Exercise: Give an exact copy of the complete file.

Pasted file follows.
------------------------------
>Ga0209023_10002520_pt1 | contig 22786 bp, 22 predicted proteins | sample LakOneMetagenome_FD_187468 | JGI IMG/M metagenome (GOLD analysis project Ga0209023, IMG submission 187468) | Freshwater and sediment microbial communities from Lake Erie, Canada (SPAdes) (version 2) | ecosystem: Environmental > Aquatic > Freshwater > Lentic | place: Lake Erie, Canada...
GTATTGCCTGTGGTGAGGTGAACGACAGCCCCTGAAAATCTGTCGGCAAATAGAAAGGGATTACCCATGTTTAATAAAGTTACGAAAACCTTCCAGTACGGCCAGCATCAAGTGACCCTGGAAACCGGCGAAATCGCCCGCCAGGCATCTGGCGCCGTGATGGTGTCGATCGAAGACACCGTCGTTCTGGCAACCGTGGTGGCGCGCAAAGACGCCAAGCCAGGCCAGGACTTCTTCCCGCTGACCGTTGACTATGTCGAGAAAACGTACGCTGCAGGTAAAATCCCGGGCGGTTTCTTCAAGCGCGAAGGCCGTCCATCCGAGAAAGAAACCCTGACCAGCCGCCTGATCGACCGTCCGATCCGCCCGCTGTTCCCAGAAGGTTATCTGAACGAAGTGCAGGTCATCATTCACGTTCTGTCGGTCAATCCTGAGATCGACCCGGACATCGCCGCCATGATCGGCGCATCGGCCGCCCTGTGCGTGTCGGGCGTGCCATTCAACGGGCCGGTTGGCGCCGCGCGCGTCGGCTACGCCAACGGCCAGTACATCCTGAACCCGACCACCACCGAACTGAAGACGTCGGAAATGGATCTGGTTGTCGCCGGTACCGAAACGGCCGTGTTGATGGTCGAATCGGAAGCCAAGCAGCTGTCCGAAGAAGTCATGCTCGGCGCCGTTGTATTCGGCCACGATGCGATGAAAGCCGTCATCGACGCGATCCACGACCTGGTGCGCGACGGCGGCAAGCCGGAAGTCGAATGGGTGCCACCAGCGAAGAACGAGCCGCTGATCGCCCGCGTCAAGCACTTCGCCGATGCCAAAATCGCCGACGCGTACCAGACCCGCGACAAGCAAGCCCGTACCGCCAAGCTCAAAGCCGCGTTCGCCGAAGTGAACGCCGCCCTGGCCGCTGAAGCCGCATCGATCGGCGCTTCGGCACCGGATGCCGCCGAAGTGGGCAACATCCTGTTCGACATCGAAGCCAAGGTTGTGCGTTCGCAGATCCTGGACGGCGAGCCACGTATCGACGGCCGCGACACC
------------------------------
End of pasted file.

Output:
>Ga0209023_10002520_pt1 | contig 22786 bp, 22 predicted proteins | sample LakOneMetagenome_FD_187468 | JGI IMG/M metagenome (GOLD analysis project Ga0209023, IMG submission 187468) | Freshwater and sediment microbial communities from Lake Erie, Canada (SPAdes) (version 2) | ecosystem: Environmental > Aquatic > Freshwater > Lentic | place: Lake Erie, Canada...
GTATTGCCTGTGGTGAGGTGAACGACAGCCCCTGAAAATCTGTCGGCAAATAGAAAGGGATTACCCATGTTTAATAAAGTTACGAAAACCTTCCAGTACGGCCAGCATCAAGTGACCCTGGAAACCGGCGAAATCGCCCGCCAGGCATCTGGCGCCGTGATGGTGTCGATCGAAGACACCGTCGTTCTGGCAACCGTGGTGGCGCGCAAAGACGCCAAGCCAGGCCAGGACTTCTTCCCGCTGACCGTTGACTATGTCGAGAAAACGTACGCTGCAGGTAAAATCCCGGGCGGTTTCTTCAAGCGCGAAGGCCGTCCATCCGAGAAAGAAACCCTGACCAGCCGCCTGATCGACCGTCCGATCCGCCCGCTGTTCCCAGAAGGTTATCTGAACGAAGTGCAGGTCATCATTCACGTTCTGTCGGTCAATCCTGAGATCGACCCGGACATCGCCGCCATGATCGGCGCATCGGCCGCCCTGTGCGTGTCGGGCGTGCCATTCAACGGGCCGGTTGGCGCCGCGCGCGTCGGCTACGCCAACGGCCAGTACATCCTGAACCCGACCACCACCGAACTGAAGACGTCGGAAATGGATCTGGTTGTCGCCGGTACCGAAACGGCCGTGTTGATGGTCGAATCGGAAGCCAAGCAGCTGTCCGAAGAAGTCATGCTCGGCGCCGTTGTATTCGGCCACGATGCGATGAAAGCCGTCATCGACGCGATCCACGACCTGGTGCGCGACGGCGGCAAGCCGGAAGTCGAATGGGTGCCACCAGCGAAGAACGAGCCGCTGATCGCCCGCGTCAAGCACTTCGCCGATGCCAAAATCGCCGACGCGTACCAGACCCGCGACAAGCAAGCCCGTACCGCCAAGCTCAAAGCCGCGTTCGCCGAAGTGAACGCCGCCCTGGCCGCTGAAGCCGCATCGATCGGCGCTTCGGCACCGGATGCCGCCGAAGTGGGCAACATCCTGTTCGACATCGAAGCCAAGGTTGTGCGTTCGCAGATCCTGGACGGCGAGCCACGTATCGACGGCCGCGACACC